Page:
Smarter Working

Why It's Critical to Work with Different Generations

Forget the struggles that surround working with 25-year-olds and 70-year-olds. Career columnist Liz Bentley sheds light on the benefits of age diversity.

Over the last decade, there’s been a tremendous amount of attention on generation gaps in the workplace. And while it’s true that all generations struggle to adapt to each other, if we focus on their unique strengths instead, we quickly see that each generation has made a significant impact that’s pushed us all forward.

Millennials

Let’s start with the millennials, because they’re the most talked-about generation. Unlike the generations before them, when they get bored even early in their employment, they say, “I want more work, I’m not feeling challenged, and if it doesn’t change, I’m leaving.” Imagine that! Wanting more work and challenges instead of just waiting for months or years to prove you’ve paid your proverbial dues. Millennials also demonstrate that they can work anytime and anyplace. In 2015, when Adobe did a study on millennials, 69% said they felt office attendance was unnecessary. At first, the other generations were aghast, but they have since come around—especially when factoring in the benefits of a mobile workforce (e.g., the reduced need for office space). With this shift, managers also have started measuring success by output (results) instead of input (time spent in the office)—which is a far more productive way to motivate employees and improve outcomes.

Their differentiators: Millennials are fast and tech savvy. They can get things done on a simple app that would take other generations massive Excel spreadsheets to figure out. They communicate easily through multiple chat and virtual systems in any location, from the subway to the coffee shop. As long as they can put on headphones, they can function in a busy environment as if nothing is around them. Unhindered by “how things have been done,” this generation is great at generating new ideas and creating innovative businesses that have never existed. Lastly, they’re very confident and self-assured, which makes risk-taking, asking for their needs, and pushing boundaries far easier for them to do.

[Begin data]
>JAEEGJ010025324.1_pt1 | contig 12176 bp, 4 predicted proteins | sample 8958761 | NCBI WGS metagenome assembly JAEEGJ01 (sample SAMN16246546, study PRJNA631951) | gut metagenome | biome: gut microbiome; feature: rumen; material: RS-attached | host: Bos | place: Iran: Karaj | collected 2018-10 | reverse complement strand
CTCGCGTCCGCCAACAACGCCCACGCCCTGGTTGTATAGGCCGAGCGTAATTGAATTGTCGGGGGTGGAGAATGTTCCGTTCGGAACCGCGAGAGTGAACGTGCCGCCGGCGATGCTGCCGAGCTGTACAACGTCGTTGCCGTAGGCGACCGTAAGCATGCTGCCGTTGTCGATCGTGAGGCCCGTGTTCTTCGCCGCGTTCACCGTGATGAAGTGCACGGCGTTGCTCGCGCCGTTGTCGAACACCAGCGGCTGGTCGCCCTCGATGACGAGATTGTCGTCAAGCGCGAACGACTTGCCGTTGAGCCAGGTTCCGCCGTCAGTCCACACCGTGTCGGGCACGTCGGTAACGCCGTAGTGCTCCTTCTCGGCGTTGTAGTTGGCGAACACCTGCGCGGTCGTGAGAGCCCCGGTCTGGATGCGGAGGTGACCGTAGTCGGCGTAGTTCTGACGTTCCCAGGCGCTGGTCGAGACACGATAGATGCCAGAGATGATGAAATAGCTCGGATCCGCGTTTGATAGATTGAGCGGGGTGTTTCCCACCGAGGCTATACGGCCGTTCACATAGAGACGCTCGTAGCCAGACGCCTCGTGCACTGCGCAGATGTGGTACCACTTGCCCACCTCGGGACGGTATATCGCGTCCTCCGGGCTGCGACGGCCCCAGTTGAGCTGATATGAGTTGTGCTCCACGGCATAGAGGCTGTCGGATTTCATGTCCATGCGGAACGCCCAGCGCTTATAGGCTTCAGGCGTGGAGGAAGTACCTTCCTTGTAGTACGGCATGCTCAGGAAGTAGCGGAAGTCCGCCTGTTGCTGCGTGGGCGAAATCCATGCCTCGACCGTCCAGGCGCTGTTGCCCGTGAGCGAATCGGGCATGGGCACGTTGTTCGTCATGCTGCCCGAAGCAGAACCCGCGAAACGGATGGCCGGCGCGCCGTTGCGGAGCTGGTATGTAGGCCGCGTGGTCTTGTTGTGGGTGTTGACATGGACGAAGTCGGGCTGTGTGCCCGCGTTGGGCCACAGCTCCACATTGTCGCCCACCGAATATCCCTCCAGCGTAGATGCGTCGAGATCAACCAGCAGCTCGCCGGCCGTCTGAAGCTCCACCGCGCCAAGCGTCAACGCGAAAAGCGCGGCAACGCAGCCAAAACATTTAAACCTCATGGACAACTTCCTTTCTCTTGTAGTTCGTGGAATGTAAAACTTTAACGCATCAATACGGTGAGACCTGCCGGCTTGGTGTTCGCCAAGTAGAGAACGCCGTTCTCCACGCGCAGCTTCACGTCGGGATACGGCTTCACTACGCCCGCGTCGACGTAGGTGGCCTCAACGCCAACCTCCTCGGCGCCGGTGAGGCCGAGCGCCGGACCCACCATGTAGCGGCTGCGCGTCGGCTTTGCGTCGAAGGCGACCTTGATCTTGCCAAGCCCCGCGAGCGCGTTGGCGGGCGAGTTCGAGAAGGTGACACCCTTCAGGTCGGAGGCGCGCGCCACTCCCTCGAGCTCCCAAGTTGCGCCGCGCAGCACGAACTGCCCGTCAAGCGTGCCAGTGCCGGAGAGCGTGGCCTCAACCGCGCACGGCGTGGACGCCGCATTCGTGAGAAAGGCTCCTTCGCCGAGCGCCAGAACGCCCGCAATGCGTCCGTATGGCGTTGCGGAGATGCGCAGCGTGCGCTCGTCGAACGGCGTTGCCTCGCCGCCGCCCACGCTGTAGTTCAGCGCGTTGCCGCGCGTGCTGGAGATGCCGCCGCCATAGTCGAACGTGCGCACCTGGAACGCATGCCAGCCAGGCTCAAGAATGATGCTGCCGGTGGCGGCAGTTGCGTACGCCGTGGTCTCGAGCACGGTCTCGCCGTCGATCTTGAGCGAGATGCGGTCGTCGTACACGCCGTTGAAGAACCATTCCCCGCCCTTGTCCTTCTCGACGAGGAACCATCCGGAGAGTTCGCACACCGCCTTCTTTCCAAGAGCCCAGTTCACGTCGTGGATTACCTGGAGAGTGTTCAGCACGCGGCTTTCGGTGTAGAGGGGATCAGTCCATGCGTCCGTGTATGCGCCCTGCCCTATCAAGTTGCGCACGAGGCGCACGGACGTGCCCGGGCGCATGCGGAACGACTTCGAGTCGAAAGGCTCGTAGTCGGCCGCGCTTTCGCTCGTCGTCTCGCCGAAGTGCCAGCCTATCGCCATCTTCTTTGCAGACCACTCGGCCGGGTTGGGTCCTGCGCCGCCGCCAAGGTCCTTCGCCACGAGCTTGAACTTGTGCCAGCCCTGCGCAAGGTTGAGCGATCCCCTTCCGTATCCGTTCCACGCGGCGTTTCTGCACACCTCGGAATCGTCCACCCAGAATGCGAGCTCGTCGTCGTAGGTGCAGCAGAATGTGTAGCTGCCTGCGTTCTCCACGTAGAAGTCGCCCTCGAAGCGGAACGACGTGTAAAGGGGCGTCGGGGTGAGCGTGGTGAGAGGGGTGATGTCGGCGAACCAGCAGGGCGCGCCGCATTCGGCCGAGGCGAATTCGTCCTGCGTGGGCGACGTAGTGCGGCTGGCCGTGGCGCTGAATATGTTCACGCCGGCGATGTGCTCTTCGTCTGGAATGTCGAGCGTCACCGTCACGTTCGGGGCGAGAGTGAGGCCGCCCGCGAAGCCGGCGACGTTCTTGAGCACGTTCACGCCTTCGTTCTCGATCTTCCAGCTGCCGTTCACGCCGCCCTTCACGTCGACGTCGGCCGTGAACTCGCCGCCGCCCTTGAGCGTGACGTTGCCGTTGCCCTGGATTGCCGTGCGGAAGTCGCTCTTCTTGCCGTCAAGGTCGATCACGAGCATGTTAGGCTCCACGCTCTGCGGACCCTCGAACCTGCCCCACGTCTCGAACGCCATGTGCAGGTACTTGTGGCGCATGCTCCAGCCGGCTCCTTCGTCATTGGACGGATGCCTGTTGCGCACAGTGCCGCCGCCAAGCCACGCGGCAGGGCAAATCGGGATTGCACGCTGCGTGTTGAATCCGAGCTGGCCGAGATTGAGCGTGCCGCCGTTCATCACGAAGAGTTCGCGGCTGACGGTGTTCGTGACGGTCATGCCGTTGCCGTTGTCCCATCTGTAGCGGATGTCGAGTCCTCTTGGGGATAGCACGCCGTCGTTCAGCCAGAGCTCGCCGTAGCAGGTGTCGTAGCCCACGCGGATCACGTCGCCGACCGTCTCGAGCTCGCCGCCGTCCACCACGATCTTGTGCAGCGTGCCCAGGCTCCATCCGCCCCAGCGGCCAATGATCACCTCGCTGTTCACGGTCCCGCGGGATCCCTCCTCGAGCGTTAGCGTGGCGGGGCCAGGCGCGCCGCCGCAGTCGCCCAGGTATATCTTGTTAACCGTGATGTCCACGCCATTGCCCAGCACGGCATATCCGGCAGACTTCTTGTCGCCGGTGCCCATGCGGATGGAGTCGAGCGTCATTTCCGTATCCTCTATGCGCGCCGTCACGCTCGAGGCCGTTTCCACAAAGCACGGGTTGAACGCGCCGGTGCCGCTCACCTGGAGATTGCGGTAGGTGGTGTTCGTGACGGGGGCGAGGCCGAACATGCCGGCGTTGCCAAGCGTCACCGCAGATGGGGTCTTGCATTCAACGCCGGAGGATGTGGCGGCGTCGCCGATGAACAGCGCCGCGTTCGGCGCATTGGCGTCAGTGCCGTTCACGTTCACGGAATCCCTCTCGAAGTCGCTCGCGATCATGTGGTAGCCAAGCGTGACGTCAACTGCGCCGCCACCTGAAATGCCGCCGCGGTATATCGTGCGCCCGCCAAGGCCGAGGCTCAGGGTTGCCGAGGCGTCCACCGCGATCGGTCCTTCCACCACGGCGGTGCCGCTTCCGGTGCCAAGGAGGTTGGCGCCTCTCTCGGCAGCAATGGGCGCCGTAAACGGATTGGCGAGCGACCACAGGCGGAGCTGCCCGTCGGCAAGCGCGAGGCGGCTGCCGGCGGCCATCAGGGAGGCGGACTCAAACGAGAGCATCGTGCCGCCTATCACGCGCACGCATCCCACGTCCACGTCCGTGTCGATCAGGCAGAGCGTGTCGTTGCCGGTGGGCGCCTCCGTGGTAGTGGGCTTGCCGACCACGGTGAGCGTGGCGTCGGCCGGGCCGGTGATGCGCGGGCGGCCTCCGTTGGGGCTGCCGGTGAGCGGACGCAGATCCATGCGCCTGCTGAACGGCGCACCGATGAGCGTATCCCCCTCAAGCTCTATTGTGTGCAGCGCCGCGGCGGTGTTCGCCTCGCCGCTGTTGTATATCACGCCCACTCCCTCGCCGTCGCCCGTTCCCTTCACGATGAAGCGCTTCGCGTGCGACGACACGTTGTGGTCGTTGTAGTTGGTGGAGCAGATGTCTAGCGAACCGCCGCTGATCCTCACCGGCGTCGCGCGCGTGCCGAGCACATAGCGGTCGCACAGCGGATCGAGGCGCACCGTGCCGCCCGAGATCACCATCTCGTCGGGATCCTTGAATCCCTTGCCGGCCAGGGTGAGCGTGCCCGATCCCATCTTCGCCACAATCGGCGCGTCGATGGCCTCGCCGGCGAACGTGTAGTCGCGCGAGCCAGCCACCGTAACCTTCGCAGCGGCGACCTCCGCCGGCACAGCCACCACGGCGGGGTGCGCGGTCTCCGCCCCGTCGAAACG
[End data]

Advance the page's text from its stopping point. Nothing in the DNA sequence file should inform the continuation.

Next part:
Baby boomers

Boomers—the people who raised the millennials—for the most part are loving their careers, income, and lifestyle, and have no interest in making change. Thus, they’re pushing the retirement age back to 72 and beyond, making 70 the new 50. After all, they still think golf during the workweek is legitimate time spent networking. These are the all-knowing “Grand Poobahs” of the workplace. 

Their differentiators: This generation birthed the word “workaholic” and has essentially created most of the processes and systems that drive the workforce. They remind us that in-person meetings are good for personal connection, problem solving, idea creation, and conflict management, and that having these meetings regularly is a good thing. They also realize the phone can be used for talking and may be the best choice for getting work done efficiently. They get that sometimes we need to go slow in order to go fast. And that there is something to the concept of loyalty. 

Gen Xers

Gen Xers are bookended and sometimes suffocated by boomers and millennials, with the millennials constantly asking for more and the boomers not willing to leave. Fortunately, Gen Xers—with their cynical views and love of sarcasm—bring their own unique perspective. While they’re the smallest of the three primary generations in the workforce, they’re still a force. Gen Xers are in the throes of raising their families and trying to climb the ladder at work, which isn’t very mobile since the baby boomers aren’t getting off of it.

Their differentiators: Gen Xers’ need to go fast and be efficient has created a whole new look to workflow in the workplace. They’ve mastered how to get a lot done in short periods of time, under pressure and with accuracy. In doing so, they created a whole new dimension to “hard work” and it’s making everyone step up. Their nonconforming attitude is unimpressed by authority figures, making them innovative and able to see and do things differently. As they rise into senior leadership positions, they have the maturity and the vision to pivot and steer industries into the future. They aren’t hindered by the “good ol’ days” and have the experience and knowledge to see things all the way through. They’re also the first generation in which women have had significant success in leadership. Women are out-earning their spouses, and the men in this generation are the first of many stay-at-home dads.

The workplace has evolved and progressed because of the great impact of all of these generations. Each of them have been a gift and continue to be in their own unique way. For this reason, we encourage companies to diversify teams by age to allow for the different mindsets and approaches to drive better and more innovative outcomes. And we have no doubt the up-and-coming Gen Z will do the same. 

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